05/22/2014 02:18 pm ET Updated Jul 22, 2014

Dinesh D'Souza, Guilty on Campaign Finance Charges, Also Lied in Print About Obama

Now it's official. Dinesh D'Souza has admitted breaking the law. He hasn't yet admitted to having baldly lied in print about President Obama. But he's done that as well.

What D'Souza did is part and parcel of the right wing's campaign to paint Obama as, in the words Mitt Romney used to describe the president's ideas, "extraordinarily foreign." The right has long sought to "other" Obama in various ways, from the low-brow of birtherism to the supposedly serious analyses by conservative "intellectuals" like D'Souza.

In addition to his film The Roots of Obama's Rage , in 2010 D'Souza penned an article called "How Obama Thinks." The piece included a series of simply absurd claims -- the best was the charge that, regarding NASA, Obama has sought to "convert a space agency into a Muslim and international outreach." Most importantly, D'Souza sought to explain Obama's overarching political worldview:

Clearly the anticolonial ideology of Barack Obama Sr. goes a long way to explain the actions and policies of his son in the Oval Office... In his own writings Obama stresses the centrality of his father not only to his beliefs and values but to his very identity.

D'Souza described how Obama told of weeping at his father's grave and feeling his father's pain. D'Souza then summarized:

In a sense, through the earth itself, he communes with his father and receives his father's spirit. Obama takes on his father's struggle, not by recovering his body but by embracing his cause. He decides that where Obama Sr. failed, he will succeed. Obama Sr.'s hatred of the colonial system becomes Obama Jr.'s hatred; his botched attempt to set the world right defines his son's objective. Through a kind of sacramental rite at the family tomb, the father's struggle becomes the son's birthright.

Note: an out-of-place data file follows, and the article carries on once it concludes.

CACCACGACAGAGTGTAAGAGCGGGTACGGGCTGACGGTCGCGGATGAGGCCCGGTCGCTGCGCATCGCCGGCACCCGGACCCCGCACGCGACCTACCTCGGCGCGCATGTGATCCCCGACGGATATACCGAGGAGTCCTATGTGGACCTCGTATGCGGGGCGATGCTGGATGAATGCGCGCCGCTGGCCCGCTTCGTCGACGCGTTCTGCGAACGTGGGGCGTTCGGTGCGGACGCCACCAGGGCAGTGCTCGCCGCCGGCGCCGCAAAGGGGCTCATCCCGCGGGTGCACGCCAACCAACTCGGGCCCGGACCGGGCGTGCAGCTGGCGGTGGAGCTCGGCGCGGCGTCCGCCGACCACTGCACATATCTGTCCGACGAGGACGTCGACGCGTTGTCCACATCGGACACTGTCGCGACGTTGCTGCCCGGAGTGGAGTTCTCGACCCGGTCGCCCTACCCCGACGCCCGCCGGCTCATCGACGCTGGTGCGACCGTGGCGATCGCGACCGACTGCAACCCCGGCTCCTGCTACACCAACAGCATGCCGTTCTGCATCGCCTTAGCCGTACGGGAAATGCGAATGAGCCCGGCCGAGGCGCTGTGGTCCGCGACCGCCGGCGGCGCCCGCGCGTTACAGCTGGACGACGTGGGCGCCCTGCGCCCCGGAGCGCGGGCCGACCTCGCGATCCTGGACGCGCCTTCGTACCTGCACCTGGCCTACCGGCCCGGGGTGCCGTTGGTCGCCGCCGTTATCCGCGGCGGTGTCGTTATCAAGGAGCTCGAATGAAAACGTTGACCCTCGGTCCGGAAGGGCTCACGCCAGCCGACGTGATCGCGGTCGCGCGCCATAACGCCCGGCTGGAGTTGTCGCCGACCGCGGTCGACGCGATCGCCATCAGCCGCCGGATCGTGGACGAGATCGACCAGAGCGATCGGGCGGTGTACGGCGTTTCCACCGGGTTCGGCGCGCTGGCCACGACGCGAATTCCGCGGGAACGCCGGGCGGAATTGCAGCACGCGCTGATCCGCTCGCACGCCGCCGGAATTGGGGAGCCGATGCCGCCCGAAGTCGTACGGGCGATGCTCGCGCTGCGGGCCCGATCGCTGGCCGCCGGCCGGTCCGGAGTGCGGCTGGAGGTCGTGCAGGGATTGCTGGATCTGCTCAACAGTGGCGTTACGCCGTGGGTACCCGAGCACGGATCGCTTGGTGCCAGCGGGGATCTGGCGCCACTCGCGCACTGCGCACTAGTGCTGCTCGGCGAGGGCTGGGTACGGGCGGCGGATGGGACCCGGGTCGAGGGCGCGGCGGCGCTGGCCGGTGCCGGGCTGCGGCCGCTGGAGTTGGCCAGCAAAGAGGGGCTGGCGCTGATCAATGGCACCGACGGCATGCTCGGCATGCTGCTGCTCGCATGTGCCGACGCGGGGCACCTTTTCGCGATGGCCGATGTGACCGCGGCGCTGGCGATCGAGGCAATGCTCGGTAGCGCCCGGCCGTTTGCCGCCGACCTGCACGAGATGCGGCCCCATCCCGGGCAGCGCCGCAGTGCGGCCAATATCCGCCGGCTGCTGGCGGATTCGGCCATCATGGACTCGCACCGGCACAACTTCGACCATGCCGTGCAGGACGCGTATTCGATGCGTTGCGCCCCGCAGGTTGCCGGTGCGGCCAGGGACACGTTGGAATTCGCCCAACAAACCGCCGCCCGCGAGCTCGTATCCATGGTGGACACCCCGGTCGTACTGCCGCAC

As evidence, D'Souza quoted straight from the metaphorical horse's mouth, Barack Obama himself:

"It was into my father's image, the black man, son of Africa, that I'd packed all the attributes I sought in myself." Even though his father was absent for virtually all his life, Obama writes, "My father's voice had nevertheless remained untainted, inspiring, rebuking, granting or withholding approval. You do not work hard enough, Barry. You must help in your people's struggle. Wake up, black man!"

"Wow," the reader must be thinking. This D'Souza guy has really nailed him. There's no way that rascally Obama can get out of this one. He actually wrote those words.

And he did. But, having read Dreams From My Father in researching my own book on Obama I knew right away something was wrong with D'Souza's quotation. I went back to the source, and re-read the relevant section, which begins on page 334 (in the second edition) and goes on to the next page. That's when I confirmed that D'Souza was a liar.

The thing is, D'Souza didn't include the very next sentences after "Wake up, black man!" In those sentences, Obama told of how he learned of his father's failures and then said of his father's image -- the image D'Souza quoted as proof that the son was and remains devoted to his father's ideals: "that image had suddenly vanished... To think that all my life I'd been wrestling with nothing more than a ghost... The King is overthrown... The emerald curtain is pulled aside." The son then spoke of his "newfound liberation."

But D'Souza left all that out. The quotation taken in whole was about how Obama had freed himself of the need to emulate his father, or what little he had known of him growing up (this event took place in 1988, when Obama visited Kenya). D'Souza knew that by providing only the first part of the quotation he'd be giving the exact opposite impression. That's called lying.

It's fitting that D'Souza's criminal activity took place in the Big Apple. You may remember that New York Yankees manager Billy Martin once slammed Reggie Jackson and George Steinbrenner by saying, "One's a born liar, the other's convicted." As for Dinesh D'Souza, he's both.

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